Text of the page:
Founded in 2001, the Love Everybody Movement creates one-time-only events that include performances, spectacle, stunts and feats that promote love, fun, and community for both participants and viewers. The Love Everybody Movement also makes puppets, costumes, objects, installations, videos, publications, merchandise, and accessories.
“I Need You” was a 40-hour Love Everybody Movement performance event that took place in March 2005. Below is the letter inviting people to participate.
-There are times in our lives when we are drawn uncontrollably to some dangerous source of misery.-
Suzi Thibeault, in a letter to David Horton during his conquest of the Appalachian Trail: 2,144 miles in
52 days, 9 hours, 41 minutes.
I realize it will not surprise you that I am keenly interested in misery, suffering and endurance. Probably more than most people, I find myself preoccupied by all that misery is: that state of suffering and want or state of emotional distress. The part I’ve been most interested in lately is how we endure pain and suffering and how does that suffering transform us? Certainly, we are stronger but only, I think, because we have been humbled by need and despair. The nearer I get to 40, the more I’ve been questioning this idea of enduring and transforming. Because most often we do, in fact – quietly, or not so quietly – endure.
I may not have told you, however, that I’ve been doing some research on ultra endurance sports, events in which athletes greatly exceed the standard distance, time or terrain typical of a given sport. For example, 50-, 100-, and 200- mile races are ultra running events. In the Trans America Footrace, competitors run from Los Angeles to New York, covering 3,000 miles in 64 consecutive days, averaging 45 miles per day. The Kiehl’s Badwater Ultra Marathon considered the most difficult ultra-running event, is a 135 mile race through the heart of Death Valley in mid-July, where temperatures can exceed 115 degrees. Multi-day adventure events, some lasting a week, and covering hundreds of miles, require teams to engage in a variety of athletic activities including running, climbing, paddling, horseback riding and cycling, over such impossible terrain as dessert and jungle.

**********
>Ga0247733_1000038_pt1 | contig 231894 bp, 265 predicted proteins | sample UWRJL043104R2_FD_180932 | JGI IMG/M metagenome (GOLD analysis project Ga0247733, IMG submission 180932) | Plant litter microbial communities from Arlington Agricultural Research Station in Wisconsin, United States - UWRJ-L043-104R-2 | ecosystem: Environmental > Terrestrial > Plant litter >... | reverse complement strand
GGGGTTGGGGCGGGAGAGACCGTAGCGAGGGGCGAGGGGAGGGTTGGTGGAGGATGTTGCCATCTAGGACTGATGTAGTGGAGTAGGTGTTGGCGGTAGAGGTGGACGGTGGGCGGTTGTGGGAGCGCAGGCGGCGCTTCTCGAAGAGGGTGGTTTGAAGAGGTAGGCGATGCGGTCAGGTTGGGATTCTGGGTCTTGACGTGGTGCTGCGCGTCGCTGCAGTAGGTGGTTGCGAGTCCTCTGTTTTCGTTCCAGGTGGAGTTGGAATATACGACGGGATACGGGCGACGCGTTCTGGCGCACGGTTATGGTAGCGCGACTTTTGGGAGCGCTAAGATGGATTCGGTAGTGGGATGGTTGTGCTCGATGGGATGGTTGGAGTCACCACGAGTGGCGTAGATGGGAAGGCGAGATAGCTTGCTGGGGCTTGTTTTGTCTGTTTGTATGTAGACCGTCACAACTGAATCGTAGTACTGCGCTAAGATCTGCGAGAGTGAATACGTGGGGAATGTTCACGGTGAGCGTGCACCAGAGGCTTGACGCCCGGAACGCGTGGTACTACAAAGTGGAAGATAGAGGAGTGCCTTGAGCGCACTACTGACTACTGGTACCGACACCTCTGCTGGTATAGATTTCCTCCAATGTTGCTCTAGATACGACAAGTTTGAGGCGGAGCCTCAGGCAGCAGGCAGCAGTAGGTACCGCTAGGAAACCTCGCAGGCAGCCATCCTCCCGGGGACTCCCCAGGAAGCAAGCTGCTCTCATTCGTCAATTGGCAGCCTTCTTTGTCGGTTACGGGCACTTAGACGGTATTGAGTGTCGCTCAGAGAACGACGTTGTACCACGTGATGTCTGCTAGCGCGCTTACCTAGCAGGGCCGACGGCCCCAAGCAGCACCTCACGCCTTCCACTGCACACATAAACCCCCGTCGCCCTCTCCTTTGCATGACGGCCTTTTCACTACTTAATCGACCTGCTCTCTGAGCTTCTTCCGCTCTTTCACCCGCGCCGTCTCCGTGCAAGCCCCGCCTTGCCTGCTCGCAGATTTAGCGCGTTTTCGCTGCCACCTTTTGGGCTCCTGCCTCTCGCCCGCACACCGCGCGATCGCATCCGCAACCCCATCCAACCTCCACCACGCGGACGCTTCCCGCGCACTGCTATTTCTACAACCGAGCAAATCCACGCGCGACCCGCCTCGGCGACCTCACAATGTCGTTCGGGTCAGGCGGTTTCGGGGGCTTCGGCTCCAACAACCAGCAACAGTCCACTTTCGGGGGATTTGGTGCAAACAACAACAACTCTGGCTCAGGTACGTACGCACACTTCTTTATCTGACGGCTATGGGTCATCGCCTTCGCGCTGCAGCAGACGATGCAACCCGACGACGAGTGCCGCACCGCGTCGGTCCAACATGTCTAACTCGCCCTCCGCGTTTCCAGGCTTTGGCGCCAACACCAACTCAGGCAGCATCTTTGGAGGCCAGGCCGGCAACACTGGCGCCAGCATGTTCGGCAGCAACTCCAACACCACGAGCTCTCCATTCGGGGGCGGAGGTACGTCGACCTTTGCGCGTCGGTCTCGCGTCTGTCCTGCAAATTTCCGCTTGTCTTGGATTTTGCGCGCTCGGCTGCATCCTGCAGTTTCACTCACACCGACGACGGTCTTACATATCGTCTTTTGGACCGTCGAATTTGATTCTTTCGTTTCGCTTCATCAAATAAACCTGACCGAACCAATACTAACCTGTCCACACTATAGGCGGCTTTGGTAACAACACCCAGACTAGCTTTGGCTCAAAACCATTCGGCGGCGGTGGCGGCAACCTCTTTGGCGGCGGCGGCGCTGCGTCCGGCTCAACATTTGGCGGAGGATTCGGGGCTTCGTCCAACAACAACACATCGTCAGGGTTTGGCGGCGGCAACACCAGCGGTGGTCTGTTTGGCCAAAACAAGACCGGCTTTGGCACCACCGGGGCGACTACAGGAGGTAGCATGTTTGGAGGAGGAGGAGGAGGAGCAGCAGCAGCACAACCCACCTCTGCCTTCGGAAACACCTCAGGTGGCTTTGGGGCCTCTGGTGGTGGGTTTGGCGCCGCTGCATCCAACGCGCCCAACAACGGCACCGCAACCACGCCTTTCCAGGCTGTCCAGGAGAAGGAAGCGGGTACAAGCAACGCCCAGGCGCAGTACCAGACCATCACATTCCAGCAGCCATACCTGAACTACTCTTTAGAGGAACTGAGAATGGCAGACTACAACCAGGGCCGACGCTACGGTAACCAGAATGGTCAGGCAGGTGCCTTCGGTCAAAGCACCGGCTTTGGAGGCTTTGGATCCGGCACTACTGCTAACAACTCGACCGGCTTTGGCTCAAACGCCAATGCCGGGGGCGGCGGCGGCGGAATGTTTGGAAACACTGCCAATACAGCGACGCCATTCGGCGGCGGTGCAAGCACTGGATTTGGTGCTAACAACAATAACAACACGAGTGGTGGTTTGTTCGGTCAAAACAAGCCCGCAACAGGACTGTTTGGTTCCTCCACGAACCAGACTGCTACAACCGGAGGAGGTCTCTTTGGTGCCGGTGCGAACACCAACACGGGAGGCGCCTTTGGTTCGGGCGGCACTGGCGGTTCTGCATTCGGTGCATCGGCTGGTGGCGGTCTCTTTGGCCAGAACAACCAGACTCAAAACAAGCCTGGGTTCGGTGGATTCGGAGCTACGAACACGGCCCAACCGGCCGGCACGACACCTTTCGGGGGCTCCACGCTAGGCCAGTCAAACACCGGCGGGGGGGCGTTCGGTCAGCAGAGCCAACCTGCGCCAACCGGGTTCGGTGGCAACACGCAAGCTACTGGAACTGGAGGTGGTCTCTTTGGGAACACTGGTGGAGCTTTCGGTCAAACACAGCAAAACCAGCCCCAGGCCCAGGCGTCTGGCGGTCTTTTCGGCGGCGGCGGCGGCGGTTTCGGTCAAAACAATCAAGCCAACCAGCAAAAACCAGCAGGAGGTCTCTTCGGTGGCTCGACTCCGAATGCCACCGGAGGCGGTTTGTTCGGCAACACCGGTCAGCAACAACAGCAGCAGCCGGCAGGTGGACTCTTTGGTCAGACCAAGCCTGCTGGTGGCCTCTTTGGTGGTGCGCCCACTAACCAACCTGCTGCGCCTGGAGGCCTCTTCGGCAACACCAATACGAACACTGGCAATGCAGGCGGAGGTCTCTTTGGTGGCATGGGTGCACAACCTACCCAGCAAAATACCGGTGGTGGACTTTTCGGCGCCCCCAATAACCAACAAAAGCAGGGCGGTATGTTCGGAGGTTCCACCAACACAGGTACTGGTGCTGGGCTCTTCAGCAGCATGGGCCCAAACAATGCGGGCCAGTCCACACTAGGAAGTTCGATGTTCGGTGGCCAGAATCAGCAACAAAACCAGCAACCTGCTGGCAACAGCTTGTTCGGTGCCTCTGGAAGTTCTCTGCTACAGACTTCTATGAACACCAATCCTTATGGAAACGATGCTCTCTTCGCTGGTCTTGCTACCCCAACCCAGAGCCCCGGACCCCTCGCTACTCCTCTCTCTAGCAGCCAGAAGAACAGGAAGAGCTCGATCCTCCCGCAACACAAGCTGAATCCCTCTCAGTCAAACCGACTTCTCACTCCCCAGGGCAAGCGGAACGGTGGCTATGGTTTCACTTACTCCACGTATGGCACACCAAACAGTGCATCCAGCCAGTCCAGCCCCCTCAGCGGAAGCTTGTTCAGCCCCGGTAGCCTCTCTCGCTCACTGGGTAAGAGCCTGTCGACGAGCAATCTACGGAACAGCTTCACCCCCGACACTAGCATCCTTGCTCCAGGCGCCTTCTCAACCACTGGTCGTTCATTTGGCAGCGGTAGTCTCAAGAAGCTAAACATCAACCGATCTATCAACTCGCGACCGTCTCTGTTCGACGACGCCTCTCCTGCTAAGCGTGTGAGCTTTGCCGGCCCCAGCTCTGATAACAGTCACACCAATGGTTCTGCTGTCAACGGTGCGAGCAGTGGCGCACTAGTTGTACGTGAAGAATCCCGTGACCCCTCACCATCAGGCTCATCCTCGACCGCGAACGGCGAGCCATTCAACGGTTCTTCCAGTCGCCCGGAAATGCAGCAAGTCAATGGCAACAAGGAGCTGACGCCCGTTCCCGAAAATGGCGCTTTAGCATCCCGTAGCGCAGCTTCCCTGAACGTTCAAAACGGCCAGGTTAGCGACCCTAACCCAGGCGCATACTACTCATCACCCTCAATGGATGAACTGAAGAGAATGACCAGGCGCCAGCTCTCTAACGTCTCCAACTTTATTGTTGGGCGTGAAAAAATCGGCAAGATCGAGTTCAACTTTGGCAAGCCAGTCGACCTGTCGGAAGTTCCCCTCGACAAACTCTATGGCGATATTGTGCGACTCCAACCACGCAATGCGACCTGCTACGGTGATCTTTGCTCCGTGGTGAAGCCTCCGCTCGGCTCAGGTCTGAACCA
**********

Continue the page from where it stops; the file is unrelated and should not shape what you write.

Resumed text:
Ultra athletes throw up, piss on themselves, babble, hallucinate, fall down, and weep openly, all in addition to running the actual race. They also jog, then walk, and sometimes are brought to a crawl. These people have to be strong to do this stuff but they also have to be able to accept being humbled and maybe even broken for a time. And most importantly, these folks would not survive or finish without their support crew. The athlete is dependent on the crew and the crew is witness to the athlete’s humiliation, brokenness, and if all goes well, finish.
This intermingling of exertion, strength, desperation, need, darkness, and intimacy that I see in ultra-endurance sports is the inspiration behind the next Love Everybody event. In brief, I’m going to try to make it through my own sort of ultra-endurance event and I need you. In fact, I can’t do it without you. For 40 hours I will be running through an obstacle course at Judson Church and I need you to be with me for just one of those hours. I need you to keep me going. I don’t expect to throw up on your shoes but I am likely to cry and ask for a bottle of water and a Power Bar. You don’t have to run the course with me, but I think I’ll need you to count laps, and give me snacks, and get me through it. The self-imposed neediness of the situation frightens and intrigues me. I feel more capable of staying awake for a couple of days than I do of needing and accepting help so practically and emotionally. I guess we will see.
I was wondering if you could please pick an hour on the enclosed schedule in which you could accompany me. I’m not sure if you suffer from insomnia or not, but if you do, maybe it could work for us both if you joined me during one of the wee hours. I have to know by February 20th if you can commit to one of the hours so please email me with your response. Then I will get back to you as soon as I can with more details about what you will have to do.
I also wanted to invite you to a party at the end. It would mean a lot to me if you would be able to be there for the last few of the 40 grisly hours that I will have been awake. There will be a big Love Everybody home stretch party which will be a lot of fun. It may also turn out to be a gruesome car wreck type of sight that you won’t want to miss. Please see the attached card for “where and when” details. I’ll try not to be soiling myself and babbling incoherently but I’m not promising anything. If you have any questions give me a call or drop me an email.
- Heidi Dorow, firstname.lastname@example.org
Heidi Dorow is the primary instigator for the Love Everybody Movement. She lives in Brooklyn and has a day job in philanthropy.